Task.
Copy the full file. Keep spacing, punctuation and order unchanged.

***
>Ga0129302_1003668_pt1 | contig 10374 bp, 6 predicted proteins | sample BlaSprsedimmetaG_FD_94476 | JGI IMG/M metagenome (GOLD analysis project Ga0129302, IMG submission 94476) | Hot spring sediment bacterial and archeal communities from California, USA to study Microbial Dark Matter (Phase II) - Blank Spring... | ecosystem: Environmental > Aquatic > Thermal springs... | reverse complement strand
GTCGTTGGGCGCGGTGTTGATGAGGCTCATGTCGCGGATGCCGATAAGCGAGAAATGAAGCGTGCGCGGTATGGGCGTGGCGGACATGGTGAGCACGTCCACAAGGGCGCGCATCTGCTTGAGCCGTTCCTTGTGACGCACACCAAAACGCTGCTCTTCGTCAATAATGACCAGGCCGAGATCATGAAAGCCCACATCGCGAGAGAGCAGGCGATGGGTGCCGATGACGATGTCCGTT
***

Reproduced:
>Ga0129302_1003668_pt1 | contig 10374 bp, 6 predicted proteins | sample BlaSprsedimmetaG_FD_94476 | JGI IMG/M metagenome (GOLD analysis project Ga0129302, IMG submission 94476) | Hot spring sediment bacterial and archeal communities from California, USA to study Microbial Dark Matter (Phase II) - Blank Spring... | ecosystem: Environmental > Aquatic > Thermal springs... | reverse complement strand
GTCGTTGGGCGCGGTGTTGATGAGGCTCATGTCGCGGATGCCGATAAGCGAGAAATGAAGCGTGCGCGGTATGGGCGTGGCGGACATGGTGAGCACGTCCACAAGGGCGCGCATCTGCTTGAGCCGTTCCTTGTGACGCACACCAAAACGCTGCTCTTCGTCAATAATGACCAGGCCGAGATCATGAAAGCCCACATCGCGAGAGAGCAGGCGATGGGTGCCGATGACGATGTCCGTT